The West London Poor Law Union was formed in 1837 and comprised the parishes of Bridewell precinct, Saint Andrew, Lower or City Liberty, Saint Bartholomew the Great, Saint Bartholomew the Less, Saint Bride's, otherwise St Bridget, Fleet Street, Saint Dunstan's West and Saint Sepulchre, Newgate. In 1864 the Union constructed a workhouse at Cornwallis Road in Upper Holloway. This workhouse was taken over by the parish of Saint Mary, Islington, when the West London Union merged with the City of London Union.

In 1869 the three City Unions were amalgamated under the name City of London Union, comprising 112 parishes.

Source of information: Peter Higginbotham at The Workhouse website.


Scope and content/abstract:

Records of the City of London Poor Law Union, 1763-1930; including minutes of meetings of the Boards of Guardians for the East London Union, West London Union and City of London Union; minutes of various Committees; Union year books; correspondence with Government departments; plans of Union buildings including the Homerton workhouse; orders of removal to and from other Unions; registers of lunatic admissions; registers for the Bow Road Workhouse and Infirmary, Bow Institution and Infirmary, Homerton Workhouse, Lower Clapton Workhouse and Thavies Inn Infirmary; apprenticeship indentures and registers; registers of children at the Central London District School; financial accounts; staff records and papers of the West London Union, including minutes, correspondence, financial accounts and inventories of Thavies Inn Workhouse and Holloway Workhouse.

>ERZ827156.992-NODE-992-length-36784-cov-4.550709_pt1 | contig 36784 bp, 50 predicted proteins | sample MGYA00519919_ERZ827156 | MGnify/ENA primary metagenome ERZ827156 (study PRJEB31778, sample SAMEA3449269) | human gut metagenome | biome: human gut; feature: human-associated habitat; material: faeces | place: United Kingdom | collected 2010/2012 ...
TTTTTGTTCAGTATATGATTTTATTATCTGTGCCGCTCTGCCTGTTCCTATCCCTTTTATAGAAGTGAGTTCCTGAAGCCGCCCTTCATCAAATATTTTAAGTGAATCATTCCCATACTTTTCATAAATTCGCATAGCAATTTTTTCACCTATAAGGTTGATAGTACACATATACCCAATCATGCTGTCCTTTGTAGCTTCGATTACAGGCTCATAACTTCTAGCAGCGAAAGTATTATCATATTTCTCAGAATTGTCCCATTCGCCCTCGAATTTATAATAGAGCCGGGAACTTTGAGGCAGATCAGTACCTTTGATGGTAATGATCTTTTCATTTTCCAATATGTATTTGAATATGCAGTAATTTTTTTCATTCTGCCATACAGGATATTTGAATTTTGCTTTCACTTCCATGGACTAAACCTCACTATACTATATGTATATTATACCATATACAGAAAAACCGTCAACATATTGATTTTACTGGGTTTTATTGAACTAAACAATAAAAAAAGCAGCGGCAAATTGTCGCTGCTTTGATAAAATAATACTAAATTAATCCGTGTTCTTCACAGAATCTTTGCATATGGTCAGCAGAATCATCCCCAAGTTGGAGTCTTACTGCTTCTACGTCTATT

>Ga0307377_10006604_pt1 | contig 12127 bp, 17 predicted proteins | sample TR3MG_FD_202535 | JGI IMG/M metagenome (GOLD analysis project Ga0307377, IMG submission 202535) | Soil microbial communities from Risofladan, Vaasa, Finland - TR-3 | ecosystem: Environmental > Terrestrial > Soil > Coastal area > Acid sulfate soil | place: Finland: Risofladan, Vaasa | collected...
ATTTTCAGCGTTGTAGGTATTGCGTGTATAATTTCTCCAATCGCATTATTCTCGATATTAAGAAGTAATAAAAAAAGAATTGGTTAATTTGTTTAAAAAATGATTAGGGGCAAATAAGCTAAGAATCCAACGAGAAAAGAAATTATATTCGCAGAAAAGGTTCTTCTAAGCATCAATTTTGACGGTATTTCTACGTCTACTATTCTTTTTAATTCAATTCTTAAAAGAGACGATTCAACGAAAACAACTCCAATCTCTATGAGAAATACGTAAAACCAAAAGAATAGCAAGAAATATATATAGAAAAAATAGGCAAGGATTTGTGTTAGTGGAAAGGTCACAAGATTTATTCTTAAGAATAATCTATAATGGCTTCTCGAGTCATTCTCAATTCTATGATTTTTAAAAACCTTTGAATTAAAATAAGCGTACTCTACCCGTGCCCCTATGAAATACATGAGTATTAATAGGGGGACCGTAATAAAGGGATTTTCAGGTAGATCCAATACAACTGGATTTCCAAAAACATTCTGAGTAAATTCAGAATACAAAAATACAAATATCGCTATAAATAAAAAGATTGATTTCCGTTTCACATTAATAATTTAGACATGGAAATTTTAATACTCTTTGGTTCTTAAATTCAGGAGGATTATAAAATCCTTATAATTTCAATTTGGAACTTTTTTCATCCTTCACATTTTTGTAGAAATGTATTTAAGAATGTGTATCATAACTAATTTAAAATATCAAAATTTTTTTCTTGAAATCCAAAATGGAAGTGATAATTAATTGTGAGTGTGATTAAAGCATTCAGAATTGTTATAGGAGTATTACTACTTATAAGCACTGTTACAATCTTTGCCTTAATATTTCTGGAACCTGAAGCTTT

Access & Use

Language/scripts of material:

System of arrangement:

In 11 sections: Board and Committee minutes; Board papers; Orders and Correspondence; Contract plans; Orders of Removal; Lunatics; Workhouses and Institutions; Schools and Children; Finance and statistics; Staff; West London Union.

Conditions governing access:

These records are available for public inspection, although records containing personal information are subject to access restrictions under the UK Data Protection Act, 1998

Conditions governing reproduction:

Copyright: City of London

Finding aids:

Please see online catalogues at:

Archival Information

Archival history:

Immediate source of acquisition:

Records received with the records of the successor County Council. Additional East London Union material received in 1954 (AC/54/018) and additional West London Union material received in 1998 (B98/070).

Allied Materials

Related material:

For the records of the London County Council, who took over City of London Board of Guardians institutions, see LCC.

Publication note:

Andrea Tanner article "The Casual Poor and the City of London Poor Law Union, 1837-1869" (Historical Journal, 42, no. 1, 1999). For a detailed history see website 'The Workhouse' (

Description Notes

Archivist's note:

Rules or conventions:
Compiled in compliance with General International Standard Archival Description, ISAD(G), second edition, 2000; National Council on Archives Rules for the Construction of Personal, Place and Corporate Names, 1997.

Date(s) of descriptions:
April to June 2009